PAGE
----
Note: AD Alzheimer’s disease, aMCI amnestic mild cognitive impairment, APOE apolipoprotein E, BOLD blood-oxygen-level dependent, B-SIT brief smell identification test, CC-SIT cross-cultural smell identification test, CDR clinical dementia rating, DRS2 dementia rating scale 2, DS Down syndrome, E4 + APOE with presence of at least one E4 allele, E4 - APOE without any E4 allele, EEG electroencephalography, fMRI functional magnetic resonance imaging, HC healthy control, HT hormone therapy, MMSE mini-mental status examination, MRI magnetic resonance imaging, OERPs olfactory and visual event-related potentials, POC primary olfactory cortex, PET positron emission tomography, SDOIT San Diego odor identification test, SOIT Scandinavian odor identification test, SSDT Sniffin sticks discrimination test, SSIT Sniffin sticks identification test, UPSIT University of Pennsylvania smell identification test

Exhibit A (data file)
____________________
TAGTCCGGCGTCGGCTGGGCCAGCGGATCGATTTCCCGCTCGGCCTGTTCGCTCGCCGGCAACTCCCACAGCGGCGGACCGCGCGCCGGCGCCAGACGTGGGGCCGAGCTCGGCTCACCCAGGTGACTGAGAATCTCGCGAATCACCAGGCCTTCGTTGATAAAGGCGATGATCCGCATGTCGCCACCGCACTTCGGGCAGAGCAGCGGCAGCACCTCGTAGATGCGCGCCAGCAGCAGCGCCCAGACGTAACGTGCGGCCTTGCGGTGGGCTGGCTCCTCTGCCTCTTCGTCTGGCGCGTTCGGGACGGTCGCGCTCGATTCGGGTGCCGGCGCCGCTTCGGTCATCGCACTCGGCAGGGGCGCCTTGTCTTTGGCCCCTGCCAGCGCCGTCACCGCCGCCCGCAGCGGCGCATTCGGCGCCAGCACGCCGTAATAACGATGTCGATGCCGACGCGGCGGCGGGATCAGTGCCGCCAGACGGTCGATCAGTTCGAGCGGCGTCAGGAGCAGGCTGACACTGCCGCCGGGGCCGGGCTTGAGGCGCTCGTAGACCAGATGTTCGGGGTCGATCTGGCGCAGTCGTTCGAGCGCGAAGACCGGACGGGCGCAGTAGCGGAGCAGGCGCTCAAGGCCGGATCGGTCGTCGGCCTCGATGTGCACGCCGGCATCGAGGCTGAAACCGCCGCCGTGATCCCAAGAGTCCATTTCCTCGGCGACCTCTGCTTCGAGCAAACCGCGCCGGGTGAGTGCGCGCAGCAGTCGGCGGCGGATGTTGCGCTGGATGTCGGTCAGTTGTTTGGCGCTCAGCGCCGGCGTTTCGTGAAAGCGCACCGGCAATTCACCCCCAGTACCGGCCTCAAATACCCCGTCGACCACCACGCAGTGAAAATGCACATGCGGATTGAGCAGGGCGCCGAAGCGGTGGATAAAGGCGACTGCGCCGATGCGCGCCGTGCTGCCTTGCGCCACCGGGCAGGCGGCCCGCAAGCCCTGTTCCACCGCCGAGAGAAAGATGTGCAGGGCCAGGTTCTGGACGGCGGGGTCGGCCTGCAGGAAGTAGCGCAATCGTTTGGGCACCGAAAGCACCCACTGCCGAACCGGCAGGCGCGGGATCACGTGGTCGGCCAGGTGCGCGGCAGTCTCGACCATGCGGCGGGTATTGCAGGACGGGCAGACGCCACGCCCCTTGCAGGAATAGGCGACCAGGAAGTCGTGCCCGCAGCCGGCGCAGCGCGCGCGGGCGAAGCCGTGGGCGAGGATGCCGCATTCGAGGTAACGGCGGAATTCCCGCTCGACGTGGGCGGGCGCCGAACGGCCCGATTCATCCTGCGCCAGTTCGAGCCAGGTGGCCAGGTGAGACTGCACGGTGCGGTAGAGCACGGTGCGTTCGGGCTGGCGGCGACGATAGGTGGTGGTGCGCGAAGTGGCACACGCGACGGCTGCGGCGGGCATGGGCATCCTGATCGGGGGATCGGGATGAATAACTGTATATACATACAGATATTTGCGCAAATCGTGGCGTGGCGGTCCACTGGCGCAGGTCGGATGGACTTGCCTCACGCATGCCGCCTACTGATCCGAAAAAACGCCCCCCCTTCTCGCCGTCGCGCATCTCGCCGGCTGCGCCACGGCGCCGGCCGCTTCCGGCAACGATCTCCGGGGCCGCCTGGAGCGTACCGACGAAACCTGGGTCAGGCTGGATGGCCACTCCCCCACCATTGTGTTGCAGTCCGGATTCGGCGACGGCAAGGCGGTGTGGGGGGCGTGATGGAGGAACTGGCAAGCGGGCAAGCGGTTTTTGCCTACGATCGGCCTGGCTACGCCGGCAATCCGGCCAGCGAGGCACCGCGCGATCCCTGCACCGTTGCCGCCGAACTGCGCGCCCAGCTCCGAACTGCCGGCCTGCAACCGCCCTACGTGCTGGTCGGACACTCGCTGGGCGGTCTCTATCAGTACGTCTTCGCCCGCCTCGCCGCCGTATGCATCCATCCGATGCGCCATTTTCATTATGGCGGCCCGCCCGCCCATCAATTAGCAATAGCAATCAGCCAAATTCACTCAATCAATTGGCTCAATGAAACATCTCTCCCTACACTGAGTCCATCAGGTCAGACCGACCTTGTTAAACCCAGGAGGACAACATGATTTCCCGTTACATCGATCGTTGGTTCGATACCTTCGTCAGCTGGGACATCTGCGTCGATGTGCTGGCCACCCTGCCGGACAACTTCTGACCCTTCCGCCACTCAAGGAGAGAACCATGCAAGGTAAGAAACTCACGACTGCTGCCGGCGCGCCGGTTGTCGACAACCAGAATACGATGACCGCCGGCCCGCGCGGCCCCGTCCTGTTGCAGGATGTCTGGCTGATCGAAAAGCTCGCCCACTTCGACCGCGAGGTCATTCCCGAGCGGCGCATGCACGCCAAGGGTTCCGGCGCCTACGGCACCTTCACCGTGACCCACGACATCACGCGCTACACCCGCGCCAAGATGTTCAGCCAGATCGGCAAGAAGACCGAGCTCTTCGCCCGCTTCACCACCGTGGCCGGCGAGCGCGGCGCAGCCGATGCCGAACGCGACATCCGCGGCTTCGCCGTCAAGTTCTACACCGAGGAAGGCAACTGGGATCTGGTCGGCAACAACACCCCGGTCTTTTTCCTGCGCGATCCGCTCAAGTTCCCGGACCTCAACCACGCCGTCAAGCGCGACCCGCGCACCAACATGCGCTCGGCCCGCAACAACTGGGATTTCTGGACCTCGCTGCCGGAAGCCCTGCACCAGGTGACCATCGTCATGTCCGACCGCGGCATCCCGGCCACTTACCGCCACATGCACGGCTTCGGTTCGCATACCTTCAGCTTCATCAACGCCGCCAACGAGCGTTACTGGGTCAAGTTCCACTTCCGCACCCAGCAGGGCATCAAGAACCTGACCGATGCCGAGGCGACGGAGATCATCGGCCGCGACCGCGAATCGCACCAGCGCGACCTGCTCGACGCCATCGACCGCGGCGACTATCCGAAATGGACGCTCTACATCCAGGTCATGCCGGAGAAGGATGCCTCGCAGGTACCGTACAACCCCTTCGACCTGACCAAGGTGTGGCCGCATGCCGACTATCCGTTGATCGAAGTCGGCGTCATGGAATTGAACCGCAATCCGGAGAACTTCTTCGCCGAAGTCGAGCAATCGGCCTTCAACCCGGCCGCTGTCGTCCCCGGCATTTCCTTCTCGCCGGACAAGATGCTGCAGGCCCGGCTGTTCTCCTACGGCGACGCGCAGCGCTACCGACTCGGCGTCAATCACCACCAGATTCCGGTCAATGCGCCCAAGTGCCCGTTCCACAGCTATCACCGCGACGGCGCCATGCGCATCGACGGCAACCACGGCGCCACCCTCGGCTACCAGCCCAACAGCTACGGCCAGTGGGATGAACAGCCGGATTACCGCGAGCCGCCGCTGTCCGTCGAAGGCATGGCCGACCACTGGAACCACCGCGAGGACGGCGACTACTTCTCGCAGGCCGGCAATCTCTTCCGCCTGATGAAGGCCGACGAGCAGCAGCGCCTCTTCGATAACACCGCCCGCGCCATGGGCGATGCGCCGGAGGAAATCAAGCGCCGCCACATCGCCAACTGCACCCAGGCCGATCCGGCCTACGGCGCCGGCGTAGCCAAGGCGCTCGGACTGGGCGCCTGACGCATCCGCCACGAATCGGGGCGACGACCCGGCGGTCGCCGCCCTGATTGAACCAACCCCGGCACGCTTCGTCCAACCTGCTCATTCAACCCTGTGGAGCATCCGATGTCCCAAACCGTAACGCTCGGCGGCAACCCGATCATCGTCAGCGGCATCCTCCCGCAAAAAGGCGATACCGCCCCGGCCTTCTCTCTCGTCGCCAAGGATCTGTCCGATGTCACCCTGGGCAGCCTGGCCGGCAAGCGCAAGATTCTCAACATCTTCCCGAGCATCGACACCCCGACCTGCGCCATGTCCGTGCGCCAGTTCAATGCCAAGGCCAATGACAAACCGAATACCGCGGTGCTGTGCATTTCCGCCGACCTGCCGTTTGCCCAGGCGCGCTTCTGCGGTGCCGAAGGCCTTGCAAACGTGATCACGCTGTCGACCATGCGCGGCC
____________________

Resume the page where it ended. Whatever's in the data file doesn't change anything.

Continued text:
Table 1: ApoE olfaction studies.
Olfactory event-related potentials (OERPs) have also demonstrated high sensitivity to subtle changes in olfactory functioning, and to AD and ApoE status [94-96]. A growing number of clinical studies have shown that brain changes associated with ApoE4 allele are captured much earlier in age through OERP recordings than through psychophysical tests of olfaction, thereby suggesting the potential utility of OERP for identification of preclinical stages of AD [82,97-99].
Mechanistic studies linking ApoE4 to olfactory function